what is important for us to address here is the policing of our bodies based on what clothing we choose to wear when out on the streets during a protest. for me, these negotiations are particularly complicated in addition to being, in my opinion, totally fucked up. i don't change how i dress when deciding to attend a protest from my regular dressing habits. this basically means that i take to the streets in dresses. while i never run the risk of, say, being mistaken for an undercover cop, i do run other risks. i am often forced to negotiate spaces based on my presentation and appearance. i know some other protesters might read me as a bystander if i am not actively engaged, such as leading a chant (which i often do since my voice is very loudy and because i find it really fucking empowering), holding a placard, or being part of the organizations who organize the rallies/protests. from a logistic perspective, it is often harder for me to approach other more "obvious" looking protesters to ask for information, such as where events are happening if they have changed at the last minute, information about arrests, organizations, etc. at times, i have to prove myself as "one of them."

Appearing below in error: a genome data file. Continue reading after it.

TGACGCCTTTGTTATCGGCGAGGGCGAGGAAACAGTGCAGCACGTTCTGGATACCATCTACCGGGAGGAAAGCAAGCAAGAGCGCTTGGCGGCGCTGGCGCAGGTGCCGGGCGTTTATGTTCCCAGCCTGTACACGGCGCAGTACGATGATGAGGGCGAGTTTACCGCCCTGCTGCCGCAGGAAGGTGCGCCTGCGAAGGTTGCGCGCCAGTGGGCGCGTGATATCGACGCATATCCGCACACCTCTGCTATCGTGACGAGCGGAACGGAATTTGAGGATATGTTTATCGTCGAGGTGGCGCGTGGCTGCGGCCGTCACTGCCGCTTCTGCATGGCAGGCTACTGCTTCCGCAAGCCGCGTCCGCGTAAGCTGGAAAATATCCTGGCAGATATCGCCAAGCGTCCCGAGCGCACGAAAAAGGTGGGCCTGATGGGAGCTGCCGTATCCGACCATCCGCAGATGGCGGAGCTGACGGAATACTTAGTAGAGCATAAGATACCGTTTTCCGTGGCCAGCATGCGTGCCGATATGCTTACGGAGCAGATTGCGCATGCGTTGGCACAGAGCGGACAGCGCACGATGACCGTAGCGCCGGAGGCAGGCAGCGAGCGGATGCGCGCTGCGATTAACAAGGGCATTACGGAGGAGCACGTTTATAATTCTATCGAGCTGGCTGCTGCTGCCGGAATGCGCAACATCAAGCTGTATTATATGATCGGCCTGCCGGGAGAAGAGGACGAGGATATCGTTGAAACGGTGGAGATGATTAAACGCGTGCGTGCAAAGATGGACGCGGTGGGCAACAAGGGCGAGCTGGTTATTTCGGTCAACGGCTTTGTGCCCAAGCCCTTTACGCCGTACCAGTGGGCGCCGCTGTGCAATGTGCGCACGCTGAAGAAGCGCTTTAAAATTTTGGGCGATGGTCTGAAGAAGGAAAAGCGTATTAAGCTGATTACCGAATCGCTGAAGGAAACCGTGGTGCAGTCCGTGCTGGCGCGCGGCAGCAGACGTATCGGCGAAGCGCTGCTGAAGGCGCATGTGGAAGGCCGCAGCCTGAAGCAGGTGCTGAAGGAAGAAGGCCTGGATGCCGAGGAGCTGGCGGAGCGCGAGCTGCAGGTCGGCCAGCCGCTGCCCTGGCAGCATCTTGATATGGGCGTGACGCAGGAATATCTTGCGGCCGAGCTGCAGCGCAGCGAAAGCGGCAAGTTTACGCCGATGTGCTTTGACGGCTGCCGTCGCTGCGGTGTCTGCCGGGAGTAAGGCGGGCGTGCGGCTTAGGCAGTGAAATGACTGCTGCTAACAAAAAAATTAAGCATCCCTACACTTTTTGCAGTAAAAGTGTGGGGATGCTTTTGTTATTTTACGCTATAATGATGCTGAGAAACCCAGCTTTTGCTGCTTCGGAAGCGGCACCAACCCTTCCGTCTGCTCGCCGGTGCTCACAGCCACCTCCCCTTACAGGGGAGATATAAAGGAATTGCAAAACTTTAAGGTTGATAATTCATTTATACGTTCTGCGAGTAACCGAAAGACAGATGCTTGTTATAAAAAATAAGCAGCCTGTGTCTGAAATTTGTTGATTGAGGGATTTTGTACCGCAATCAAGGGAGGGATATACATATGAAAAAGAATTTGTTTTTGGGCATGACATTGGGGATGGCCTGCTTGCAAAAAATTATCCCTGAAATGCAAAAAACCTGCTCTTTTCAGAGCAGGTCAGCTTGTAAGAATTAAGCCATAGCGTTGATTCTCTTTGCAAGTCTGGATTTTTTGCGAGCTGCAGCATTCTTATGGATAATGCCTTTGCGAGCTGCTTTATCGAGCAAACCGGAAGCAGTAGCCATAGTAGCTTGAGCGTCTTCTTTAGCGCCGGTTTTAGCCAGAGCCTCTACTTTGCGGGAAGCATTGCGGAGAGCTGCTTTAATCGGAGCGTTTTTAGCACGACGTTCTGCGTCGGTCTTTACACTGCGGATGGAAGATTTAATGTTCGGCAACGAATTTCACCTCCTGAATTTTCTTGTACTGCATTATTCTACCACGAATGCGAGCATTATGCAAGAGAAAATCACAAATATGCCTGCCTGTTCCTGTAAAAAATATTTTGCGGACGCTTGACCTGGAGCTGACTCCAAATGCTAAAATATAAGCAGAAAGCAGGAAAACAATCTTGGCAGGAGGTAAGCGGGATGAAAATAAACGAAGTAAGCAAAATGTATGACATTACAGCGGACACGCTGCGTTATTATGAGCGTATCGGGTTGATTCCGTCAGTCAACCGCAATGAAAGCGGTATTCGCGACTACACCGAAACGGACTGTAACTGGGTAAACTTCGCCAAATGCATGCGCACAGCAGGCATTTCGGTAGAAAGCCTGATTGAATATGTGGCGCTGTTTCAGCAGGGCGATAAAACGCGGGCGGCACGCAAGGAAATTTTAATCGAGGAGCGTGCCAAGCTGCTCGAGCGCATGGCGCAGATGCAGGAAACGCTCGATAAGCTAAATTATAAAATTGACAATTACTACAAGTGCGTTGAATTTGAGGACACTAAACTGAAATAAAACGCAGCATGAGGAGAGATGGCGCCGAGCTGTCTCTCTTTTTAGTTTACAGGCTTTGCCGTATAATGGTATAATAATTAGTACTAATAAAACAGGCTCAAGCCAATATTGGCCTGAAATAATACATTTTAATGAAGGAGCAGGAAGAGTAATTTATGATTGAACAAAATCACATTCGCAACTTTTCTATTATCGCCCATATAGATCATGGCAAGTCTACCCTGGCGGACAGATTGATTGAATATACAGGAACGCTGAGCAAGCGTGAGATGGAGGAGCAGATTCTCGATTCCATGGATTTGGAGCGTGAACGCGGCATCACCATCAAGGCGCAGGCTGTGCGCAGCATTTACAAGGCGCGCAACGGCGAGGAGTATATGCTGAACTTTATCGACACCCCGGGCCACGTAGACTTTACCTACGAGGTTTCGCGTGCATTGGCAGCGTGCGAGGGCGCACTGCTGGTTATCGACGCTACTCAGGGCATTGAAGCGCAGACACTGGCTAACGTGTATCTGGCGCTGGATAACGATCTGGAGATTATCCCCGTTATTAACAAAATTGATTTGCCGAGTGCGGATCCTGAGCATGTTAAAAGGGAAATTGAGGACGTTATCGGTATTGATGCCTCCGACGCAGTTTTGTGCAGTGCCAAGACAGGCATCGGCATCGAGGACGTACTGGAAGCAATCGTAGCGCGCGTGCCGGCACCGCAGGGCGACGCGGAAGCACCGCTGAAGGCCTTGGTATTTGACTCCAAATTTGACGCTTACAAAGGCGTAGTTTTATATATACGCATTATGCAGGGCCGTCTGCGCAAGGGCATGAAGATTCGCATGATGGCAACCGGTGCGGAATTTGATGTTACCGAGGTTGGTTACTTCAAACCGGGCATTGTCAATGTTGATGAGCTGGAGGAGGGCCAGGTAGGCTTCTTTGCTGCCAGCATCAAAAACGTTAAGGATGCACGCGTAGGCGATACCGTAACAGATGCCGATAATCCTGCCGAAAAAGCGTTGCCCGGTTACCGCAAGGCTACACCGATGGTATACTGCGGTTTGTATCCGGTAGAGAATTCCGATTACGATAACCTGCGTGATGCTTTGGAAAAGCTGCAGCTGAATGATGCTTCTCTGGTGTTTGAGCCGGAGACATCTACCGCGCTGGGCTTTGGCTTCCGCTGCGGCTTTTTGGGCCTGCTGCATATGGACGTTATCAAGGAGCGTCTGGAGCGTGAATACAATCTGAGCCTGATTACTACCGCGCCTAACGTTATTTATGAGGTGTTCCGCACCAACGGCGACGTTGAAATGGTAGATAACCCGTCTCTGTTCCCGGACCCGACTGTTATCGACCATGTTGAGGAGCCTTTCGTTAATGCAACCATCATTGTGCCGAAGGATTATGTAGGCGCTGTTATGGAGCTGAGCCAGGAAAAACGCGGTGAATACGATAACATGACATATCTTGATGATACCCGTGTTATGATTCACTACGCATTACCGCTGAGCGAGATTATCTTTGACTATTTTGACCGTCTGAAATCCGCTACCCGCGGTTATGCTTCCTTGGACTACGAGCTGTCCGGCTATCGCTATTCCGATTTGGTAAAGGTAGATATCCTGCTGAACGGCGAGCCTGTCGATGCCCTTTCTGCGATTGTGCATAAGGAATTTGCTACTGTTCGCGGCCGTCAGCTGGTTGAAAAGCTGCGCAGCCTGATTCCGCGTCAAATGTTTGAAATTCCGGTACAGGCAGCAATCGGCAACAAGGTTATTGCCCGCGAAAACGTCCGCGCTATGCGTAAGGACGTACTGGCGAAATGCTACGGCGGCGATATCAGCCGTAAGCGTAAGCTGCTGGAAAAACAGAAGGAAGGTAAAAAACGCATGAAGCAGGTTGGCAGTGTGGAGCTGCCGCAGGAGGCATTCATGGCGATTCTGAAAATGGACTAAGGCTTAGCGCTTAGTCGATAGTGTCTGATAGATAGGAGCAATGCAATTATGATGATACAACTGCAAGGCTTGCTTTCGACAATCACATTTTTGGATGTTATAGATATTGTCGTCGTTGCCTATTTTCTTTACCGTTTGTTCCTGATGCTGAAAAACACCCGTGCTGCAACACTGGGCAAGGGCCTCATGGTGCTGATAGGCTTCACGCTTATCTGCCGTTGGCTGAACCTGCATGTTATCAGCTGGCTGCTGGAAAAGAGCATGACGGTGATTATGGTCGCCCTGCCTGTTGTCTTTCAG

rally against the non-academic misconduct policy february 2008. photo by desiree kretschmar

student solidarity rally - in solidarity with trent's unions, oct 2007
photo by desiree krestchmar

student solidarity rally - in solidarity with trent's unions, oct 2007
photo by desiree krestchmar

national rally for choice, september 2008. photo by julia horel-o'brien